This can be to the game's detriment. One of its finest features is a ludicrously sprawling tech tree, with each completed level offering you a choice of several upgrades, new buildings or iterative steps towards something über. The freedom is rewarding, but it can feel as though all upgrades are equal, but some upgrades are more equal than others. Ultimately, almost anything can kill almost anything given enough time, but dealing with certain types of Titan efficiently requires specific tools.
For instance, the spectral ones, evocative of Pac-Man's nemeses, can cause you a whole world of pain unless you've researched the Capacitor, an especially unusual turret in that you aim and fire its electro-death bolts manually. Trouble is, you need to have bought two or three particular previous upgrades in order to unlock it, and these don't offer especially meaty immediate benefits and unless you've played through before, you don't know that you need the Capacitor until the ghosties are at your doorstep.
That said, I did make it through enough ghost-strewn levels without the Capacitor to eventually unlock it. Brute force can get you surprisingly far here. You'll make a dreadful mess, but you will make it. Even if you can't, failed levels can be re-tackled at lower difficulties at the expense of one of those willy-waving Medals. Revenge of the Titans can lean towards the frustrating, but in the event you simply can't man up and beat it, there's always a gentler path.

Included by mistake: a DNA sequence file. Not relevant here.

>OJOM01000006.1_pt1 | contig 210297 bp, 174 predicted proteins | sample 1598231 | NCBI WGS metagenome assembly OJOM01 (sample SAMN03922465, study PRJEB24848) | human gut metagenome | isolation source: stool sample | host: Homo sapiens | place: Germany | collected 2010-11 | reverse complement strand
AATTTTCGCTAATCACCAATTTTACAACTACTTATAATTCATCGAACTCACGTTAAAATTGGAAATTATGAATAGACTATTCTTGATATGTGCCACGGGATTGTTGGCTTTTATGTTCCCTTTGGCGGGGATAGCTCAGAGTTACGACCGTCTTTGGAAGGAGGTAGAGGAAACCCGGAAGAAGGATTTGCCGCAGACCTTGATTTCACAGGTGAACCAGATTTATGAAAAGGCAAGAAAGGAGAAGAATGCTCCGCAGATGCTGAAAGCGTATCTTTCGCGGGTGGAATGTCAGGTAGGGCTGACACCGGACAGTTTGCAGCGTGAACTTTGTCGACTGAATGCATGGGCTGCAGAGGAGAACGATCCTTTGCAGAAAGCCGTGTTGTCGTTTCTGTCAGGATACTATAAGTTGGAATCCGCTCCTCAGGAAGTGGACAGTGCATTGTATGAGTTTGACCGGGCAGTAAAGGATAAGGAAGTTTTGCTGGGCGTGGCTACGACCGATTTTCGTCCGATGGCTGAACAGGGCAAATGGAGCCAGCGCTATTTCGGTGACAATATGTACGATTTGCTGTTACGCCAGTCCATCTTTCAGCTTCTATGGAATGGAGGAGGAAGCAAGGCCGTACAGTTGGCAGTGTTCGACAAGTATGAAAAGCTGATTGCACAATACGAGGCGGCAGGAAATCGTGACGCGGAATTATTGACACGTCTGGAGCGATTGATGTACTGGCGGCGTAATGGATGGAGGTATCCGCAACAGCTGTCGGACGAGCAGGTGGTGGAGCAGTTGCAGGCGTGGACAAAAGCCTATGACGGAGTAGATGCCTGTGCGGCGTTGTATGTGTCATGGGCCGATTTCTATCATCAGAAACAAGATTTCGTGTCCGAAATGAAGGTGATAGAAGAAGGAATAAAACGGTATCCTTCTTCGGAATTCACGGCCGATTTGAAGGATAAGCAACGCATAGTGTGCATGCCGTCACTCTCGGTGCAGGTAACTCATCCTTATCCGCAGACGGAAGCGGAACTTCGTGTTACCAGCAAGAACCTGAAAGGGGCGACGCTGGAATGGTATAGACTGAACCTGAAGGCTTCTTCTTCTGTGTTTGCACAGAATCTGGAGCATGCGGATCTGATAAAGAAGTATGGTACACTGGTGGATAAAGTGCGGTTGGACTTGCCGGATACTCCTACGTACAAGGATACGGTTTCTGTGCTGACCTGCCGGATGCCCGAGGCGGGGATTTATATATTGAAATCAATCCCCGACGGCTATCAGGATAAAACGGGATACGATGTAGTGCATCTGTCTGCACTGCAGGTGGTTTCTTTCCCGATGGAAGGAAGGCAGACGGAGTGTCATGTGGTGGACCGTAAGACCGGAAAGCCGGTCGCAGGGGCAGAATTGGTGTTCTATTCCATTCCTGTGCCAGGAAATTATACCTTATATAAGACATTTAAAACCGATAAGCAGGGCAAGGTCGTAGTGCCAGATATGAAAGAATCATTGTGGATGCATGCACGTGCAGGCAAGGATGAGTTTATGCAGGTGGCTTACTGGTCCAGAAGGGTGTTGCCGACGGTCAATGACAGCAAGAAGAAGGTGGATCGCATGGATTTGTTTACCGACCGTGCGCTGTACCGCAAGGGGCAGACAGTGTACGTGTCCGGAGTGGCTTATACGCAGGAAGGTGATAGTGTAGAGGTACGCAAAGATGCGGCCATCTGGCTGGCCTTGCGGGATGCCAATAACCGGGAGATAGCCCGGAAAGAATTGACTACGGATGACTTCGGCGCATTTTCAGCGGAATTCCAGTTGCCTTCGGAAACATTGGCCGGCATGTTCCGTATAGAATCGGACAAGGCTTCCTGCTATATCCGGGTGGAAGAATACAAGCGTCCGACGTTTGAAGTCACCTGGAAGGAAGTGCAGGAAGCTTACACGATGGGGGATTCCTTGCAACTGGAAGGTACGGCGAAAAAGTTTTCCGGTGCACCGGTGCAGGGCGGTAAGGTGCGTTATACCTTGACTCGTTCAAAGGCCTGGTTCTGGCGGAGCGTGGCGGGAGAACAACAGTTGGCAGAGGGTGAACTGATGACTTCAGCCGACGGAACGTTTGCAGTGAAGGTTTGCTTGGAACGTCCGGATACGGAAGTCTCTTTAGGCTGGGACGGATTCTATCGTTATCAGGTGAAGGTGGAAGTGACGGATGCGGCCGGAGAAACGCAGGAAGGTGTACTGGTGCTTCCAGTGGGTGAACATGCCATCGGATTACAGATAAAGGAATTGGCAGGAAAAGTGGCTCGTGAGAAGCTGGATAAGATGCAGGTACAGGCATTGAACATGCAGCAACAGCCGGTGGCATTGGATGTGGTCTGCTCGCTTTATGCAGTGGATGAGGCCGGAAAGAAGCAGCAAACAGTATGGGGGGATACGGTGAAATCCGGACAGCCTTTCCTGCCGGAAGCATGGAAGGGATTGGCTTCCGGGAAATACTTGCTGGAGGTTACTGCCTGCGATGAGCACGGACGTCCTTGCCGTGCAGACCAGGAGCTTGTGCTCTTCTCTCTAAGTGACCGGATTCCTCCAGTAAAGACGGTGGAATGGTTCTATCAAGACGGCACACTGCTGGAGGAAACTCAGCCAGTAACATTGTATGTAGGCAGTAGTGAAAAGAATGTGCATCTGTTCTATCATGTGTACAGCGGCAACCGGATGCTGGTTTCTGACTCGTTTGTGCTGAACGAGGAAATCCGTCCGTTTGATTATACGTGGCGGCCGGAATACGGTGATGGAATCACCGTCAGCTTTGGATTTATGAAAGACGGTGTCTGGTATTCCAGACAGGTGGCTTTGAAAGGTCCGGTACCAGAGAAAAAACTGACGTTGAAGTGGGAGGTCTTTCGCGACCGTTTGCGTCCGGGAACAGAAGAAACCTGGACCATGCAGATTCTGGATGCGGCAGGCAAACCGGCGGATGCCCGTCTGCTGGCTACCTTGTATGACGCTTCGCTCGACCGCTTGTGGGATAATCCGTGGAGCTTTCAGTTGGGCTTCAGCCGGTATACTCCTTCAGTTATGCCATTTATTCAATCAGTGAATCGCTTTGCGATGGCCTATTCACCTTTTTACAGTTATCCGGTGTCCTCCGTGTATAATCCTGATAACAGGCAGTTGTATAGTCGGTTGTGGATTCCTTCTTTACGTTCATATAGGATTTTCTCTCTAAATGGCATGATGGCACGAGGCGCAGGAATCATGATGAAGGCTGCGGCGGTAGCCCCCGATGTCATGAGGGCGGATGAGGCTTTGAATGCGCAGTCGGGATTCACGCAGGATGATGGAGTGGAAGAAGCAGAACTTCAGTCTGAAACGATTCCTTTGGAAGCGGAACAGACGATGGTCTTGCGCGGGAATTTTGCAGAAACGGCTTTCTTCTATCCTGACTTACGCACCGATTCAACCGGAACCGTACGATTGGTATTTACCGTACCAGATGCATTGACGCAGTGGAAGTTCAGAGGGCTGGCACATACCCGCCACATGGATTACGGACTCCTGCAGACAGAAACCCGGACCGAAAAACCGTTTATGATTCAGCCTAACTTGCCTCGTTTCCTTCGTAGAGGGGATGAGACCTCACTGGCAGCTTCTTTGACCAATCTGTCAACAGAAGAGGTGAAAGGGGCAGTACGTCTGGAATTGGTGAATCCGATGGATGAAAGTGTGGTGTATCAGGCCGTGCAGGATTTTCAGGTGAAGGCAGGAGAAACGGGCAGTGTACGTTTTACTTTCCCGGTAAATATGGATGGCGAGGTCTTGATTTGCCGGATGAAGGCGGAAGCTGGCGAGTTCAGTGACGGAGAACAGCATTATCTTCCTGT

Titans has been continually honed during approximately 38 million years in beta, and it shows. It's fast and fluid and enthusiastically punishing, while forever offering clear, varied and rewarding ways in which you could maybe kick its arse this time, if only you just tried this, or this, or that. While the chunky sprite graphics might suggest something simple and straightforward, in fact it's elaborate and wound pocket-watch-tight.
The intensity rises at a careful incline, the various turrets and upgrades are tailored to be visually very similar yet immediately recognisable, and those damnable Titans behave in a spiky, murderous manner that's dramatically far from the silent, mindless march through certain death that so characterises tower defence.
Revenge of the Titans is a clever, huge and charming strategy game. While the puritanical focus on retro minimalism means it might not be as rich in visual variety as its contemporaries, the breadth of the strategy coolly grants it safe harbour from the grey reaper of rinse'n'repeat boredom. With a steady trickle of new enemy types, an evolving arsenal of combinable weapons and the persistent promise of yet more new toys on the horizon, it's likely to suck away fat globules of your time before you know what's happened.
While mainstream strategy largely continues to gnaw upon the desiccated husk of Command & Conquer, and so much indie strategy simply slaps new graphics on tower defence mechanics, Revenge of the Titans is, apparently quite effortlessly, doing its own thing.
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